So far architecture was concerned, it was the rule in Mughal period that every lane, by-lane and highway should be dominated only by Mosques. The religious structures of every other community were pushed away from the public view. Man Singh, who was a friend of Akbar, was made Governor of Rohtas (in present day Haryana). In Rohtas, he bought a lot of land and wanted to build a big temple. Then the friend of the emperor got frightened that if he built a big temple the emperor would get angry. So, Man Singh built a Mosque over there and a small temple at the side. In his home state of Ambar, he wanted to build a temple in honour of his young son, who passed away. But it was built in the back lane. If one passed by, one would not even notice the temple.
With such a painful part of our history, we stupidly talk about Mughal-Rajput marriage alliances and Ganga-Jamuni Tehzeeb today. The Mughal always prided themselves on their Turkish ancestry. They proudly said that they were descendants of Taimur and never mentioned that Rajput blood also flew in their veins. Our today’s Taimur is also a product of Afghan Muslim, Peshawari Khatri, Bengali and Assamese Hindu blood. But his father will not accept that. Mansur Ali Khan Pataudi was proud of his Naneehal (Nawab of Bhopal), but Saif Ali Khan has been less interested about his Naneehal, which is a non-Muslim Bengali family of Kolkata. The Muslim colonial mind-set in India has not changed even today.
The whole issue of Jizya and Pilgrimage Tax also needs to be re-examined here. In the time of Shah Jahan, a very important Sanskrit scholar, Gavindacharya, came to Shah Jahan’s court and successfully made the emperor remove the Pilgrimage Tax which Hindus had to pay to visit Prayag. If Akbar was secular and removed all those taxes on Hindus, why did Gavindacharya have to come to Shah Jahan?
Fatawa-e-Alamgiri, the voluminous Islamic Law Book, was compiled during late seventeenth century at the initiative and support of Aurangzeb. Besides 300 Islamic scholars of South Asia, 200 Islamic scholars from Iraq and Hejaz were engaged for years to compile the 30 volumes of the work. Fatawa-e-Alamgiri tried to permanently make the Indian Muslims a people of non-Indian superior community. Aurangzeb was the last Mughal emperor to force the Muslim Colonialism in India in a big way including destruction of Hindu temples, forced conversion and reimposition of Jizya on Hindus. Unlike British, Muslim rulers of India had no “Home”. So, they exploited the majority Hindus and utilized resources to build mosques, burial tombs, forts and palaces across the country. Muslim rule in India had good administrative mechanism to serve the interest of the empire, but no developmental concept for benefit of common Indians.
Right from the first Muslim invasion of India by Sultan Mahmud of Ghazni in AD 1001, all Muslim invasions and rules in India were closely connected with the spread of Islam. The contempt for local Hindu Kafir was loud and clear among all Muslim invaders and rulers of India. The large group of Pasmanda Muslim in India today was the outcome of Muslim colonialism in India. However, the vastness of country, big size of population, deep and expanded jungle area and aversion of Hindus towards Islam could not make it possible to completely Islamise India. Thus, India remains a Hindu majority country even today.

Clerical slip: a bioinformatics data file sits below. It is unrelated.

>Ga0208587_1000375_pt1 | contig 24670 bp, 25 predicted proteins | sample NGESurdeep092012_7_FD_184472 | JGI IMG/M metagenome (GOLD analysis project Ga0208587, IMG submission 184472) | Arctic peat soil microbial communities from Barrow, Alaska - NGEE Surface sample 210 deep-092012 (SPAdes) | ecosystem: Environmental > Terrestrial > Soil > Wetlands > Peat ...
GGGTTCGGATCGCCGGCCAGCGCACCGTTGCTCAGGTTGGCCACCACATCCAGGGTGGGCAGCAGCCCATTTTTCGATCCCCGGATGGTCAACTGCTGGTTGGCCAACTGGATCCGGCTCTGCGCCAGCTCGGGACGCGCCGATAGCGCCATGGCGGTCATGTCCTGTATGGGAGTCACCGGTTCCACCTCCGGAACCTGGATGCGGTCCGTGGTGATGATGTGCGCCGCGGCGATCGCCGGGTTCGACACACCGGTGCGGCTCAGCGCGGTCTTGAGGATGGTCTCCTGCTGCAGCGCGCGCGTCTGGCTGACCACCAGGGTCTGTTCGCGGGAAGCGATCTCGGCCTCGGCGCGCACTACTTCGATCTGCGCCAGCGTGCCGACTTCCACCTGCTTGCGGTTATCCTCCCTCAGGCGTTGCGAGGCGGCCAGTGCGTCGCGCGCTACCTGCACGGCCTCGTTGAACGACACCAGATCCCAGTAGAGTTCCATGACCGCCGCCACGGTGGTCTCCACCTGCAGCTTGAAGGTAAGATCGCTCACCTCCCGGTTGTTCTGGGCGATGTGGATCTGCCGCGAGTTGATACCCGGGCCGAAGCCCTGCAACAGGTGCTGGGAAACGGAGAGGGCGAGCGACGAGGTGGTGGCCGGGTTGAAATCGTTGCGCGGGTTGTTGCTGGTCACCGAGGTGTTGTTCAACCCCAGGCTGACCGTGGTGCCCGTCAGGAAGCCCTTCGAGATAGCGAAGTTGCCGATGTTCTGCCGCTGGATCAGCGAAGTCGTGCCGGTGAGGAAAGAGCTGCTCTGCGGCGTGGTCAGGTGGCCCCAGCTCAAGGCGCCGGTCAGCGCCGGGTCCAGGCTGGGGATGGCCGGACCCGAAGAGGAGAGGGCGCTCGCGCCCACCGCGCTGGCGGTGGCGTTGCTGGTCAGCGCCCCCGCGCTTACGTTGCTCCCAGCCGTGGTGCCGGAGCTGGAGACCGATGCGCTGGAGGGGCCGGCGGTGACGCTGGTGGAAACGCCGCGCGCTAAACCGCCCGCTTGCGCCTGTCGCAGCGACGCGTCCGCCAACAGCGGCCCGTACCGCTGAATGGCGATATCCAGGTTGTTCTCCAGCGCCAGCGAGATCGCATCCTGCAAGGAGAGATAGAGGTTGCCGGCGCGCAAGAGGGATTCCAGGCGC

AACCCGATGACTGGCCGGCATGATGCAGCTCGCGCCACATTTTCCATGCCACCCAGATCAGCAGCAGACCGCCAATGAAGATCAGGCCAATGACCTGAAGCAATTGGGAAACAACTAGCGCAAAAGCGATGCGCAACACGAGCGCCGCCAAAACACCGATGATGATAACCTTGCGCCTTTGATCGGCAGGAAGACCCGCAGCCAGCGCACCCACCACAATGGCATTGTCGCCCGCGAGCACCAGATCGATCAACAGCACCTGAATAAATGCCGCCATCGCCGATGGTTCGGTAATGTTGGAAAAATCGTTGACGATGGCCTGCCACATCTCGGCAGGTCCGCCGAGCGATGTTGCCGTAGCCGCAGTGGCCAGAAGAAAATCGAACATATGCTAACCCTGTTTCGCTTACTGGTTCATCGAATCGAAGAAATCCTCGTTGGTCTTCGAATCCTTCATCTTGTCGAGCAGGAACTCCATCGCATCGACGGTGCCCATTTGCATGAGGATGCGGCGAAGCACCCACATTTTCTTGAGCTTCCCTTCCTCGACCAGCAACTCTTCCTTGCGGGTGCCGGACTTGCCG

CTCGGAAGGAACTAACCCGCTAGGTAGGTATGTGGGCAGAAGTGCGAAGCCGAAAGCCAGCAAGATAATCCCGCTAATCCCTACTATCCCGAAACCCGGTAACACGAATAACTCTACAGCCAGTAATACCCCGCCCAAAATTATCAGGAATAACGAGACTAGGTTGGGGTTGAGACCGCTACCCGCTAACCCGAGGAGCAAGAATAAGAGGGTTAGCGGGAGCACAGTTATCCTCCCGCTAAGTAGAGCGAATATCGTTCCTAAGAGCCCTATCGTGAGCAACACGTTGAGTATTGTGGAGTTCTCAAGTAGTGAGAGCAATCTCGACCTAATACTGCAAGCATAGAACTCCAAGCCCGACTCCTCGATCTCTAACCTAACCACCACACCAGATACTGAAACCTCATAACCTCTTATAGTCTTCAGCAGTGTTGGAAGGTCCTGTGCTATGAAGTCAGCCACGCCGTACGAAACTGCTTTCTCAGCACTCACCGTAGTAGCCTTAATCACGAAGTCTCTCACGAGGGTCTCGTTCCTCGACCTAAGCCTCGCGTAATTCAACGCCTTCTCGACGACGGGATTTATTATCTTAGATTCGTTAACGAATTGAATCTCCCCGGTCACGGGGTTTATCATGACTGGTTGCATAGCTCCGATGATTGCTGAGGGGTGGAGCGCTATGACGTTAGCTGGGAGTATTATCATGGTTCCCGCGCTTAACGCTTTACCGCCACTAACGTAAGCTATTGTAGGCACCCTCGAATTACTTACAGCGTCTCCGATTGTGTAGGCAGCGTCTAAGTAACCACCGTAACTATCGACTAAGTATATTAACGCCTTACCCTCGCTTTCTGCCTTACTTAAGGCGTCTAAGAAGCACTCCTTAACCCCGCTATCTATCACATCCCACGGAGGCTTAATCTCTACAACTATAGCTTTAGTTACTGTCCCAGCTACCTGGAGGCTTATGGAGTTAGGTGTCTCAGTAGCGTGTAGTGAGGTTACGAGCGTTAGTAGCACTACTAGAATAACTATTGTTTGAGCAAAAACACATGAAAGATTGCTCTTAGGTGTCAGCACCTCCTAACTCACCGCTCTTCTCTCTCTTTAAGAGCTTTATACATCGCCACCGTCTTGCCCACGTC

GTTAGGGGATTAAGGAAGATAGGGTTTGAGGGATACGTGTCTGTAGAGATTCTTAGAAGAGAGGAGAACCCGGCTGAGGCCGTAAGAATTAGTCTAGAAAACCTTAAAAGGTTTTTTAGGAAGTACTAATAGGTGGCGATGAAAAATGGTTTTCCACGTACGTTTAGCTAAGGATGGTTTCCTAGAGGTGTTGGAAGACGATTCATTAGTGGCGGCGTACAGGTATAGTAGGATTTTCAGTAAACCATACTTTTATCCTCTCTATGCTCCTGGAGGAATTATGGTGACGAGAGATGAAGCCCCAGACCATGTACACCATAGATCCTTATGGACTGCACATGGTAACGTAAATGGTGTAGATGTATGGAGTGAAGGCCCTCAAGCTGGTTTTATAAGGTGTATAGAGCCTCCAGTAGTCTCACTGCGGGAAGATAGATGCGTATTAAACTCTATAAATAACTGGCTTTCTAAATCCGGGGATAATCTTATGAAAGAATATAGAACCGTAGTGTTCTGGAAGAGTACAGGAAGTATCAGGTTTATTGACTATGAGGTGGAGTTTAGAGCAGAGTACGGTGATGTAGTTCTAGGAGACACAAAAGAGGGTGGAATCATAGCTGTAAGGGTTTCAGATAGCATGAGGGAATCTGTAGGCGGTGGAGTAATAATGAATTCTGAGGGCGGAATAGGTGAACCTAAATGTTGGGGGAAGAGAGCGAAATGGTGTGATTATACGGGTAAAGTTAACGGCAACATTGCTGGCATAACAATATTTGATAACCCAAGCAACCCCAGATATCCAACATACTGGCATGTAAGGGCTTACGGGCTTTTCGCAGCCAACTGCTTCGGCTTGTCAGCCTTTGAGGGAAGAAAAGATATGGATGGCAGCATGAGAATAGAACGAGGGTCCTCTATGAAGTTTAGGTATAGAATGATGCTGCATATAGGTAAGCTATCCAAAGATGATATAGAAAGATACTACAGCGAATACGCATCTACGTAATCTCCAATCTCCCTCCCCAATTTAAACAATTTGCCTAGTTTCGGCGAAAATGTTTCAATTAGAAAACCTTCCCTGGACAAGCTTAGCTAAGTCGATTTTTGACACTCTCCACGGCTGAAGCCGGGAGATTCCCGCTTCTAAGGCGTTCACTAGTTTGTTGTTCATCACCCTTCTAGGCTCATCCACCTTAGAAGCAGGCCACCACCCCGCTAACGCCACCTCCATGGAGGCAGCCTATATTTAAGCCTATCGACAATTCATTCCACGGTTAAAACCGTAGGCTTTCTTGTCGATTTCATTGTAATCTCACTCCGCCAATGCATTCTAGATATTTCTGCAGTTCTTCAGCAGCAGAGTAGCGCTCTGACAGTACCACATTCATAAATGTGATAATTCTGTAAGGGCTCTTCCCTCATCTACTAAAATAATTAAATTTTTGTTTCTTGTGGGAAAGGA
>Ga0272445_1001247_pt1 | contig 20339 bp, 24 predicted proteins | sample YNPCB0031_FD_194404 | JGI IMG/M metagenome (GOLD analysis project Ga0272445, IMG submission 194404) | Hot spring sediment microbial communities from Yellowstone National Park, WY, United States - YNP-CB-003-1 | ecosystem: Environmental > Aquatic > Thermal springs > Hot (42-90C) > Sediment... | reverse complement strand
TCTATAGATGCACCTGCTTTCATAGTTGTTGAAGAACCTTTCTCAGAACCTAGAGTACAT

All the famous foreign Sufi Saints, who came to India, were Jihadi in intent and action. Interestingly the four famous Sufi saints in India, Moinuddin, Fariduddin, Qutbuddin and Nizamuddin were all Afghans. They came with the Muslim invaders to India. They promoted foreign Muslim invaders and rulers of India and were engaged in conversion of local Hindus. When coaxing failed, they did not hesitate to resort to violence and treachery. It was ‘Momin’s Burden’ in India to convert sub-human Kafir to Islam. The statements and expressions of much-publicized secular Amir Khusro about the Hindus were full of contempt, sarcasm and hatred. The Islamic names of thousands of localities in India today carry the bad memories of the Muslim colonialism in India.
In conclusion, it can be said that two contrasting socio-religious views and two contrasting thought traditions were existing side by side in the entire mediaeval Muslim period of India and there is no evidence that the two met each other at any point. The royal and noble men and their family of Sultanate and Mughal empire spoke foreign languages, ate foreign cuisine, wore foreign dress, observed foreign religion, custom and tradition. They never got Indianized. They rather forced their foreign attributes in Indian society.
Unlike the British, the invading Muslim ruling class and nobles did not leave India as they either had nowhere to go or were better off in India. So, by staying back in India, after the advent of the British, they had not done any favour to Indian Hindus. With the failure of Sepoy Mutiny of AD 1857, they steadily came together and created Islamic Pakistan in 1947. Many of their cohort members still live in India with Islamic mind-set of Ghazwa-e-Hind. The large section of Pasmanda Muslims in India is also ready to take the role of foot soldiers for that Ghazwa and Muslim colonialism in India continues even today.
So, to talk of Ganga-Jamuni Tehzeeb is to ignore what contested and painful memories Indian Hindus have of Sultanate and Mughal periods. But the so-called secular Nehruvian intellectuals of independent India white-washed those painful facts of our past. Ashrafism, which still prevails in India, in a concealed manner, even after about three hundred years of fall of Mughals, is a burning reminder of Islamic colonialism and apartheid in today’s India.
The Nehruvian Mediaeval Indian History, written in independent India, has been traitorous. It created a fake and utopian history of Muslim rule in India. Nehruvian Indian history shamelessly glorified Muslim rulers for no good reason. Nehru wanted to Islamize India at the cost of Indian civilization, culture, history and heritage. After the death of Patel and Shyama Prasad Mookerjee and ouster of Ambedkar, there was no national level leader in India to challenge Nehru’s pathological mind. And the fraud of Hindu-Muslim unity and Ganga-Jamuni Tehzeeb was peddled by Nehruvian historians of India to unsuccessfully whitewash the Muslim colonialism in India.
[The article has been developed from the content of the speech of historian Dr Meenakshi Jain, which she delivered during the last week of August 2022, on the occasion of release function of author J Sai Deepak’s new book (“India, Bharat and Pakistan”). The author of this article has also added his input in the appropriate places of the article].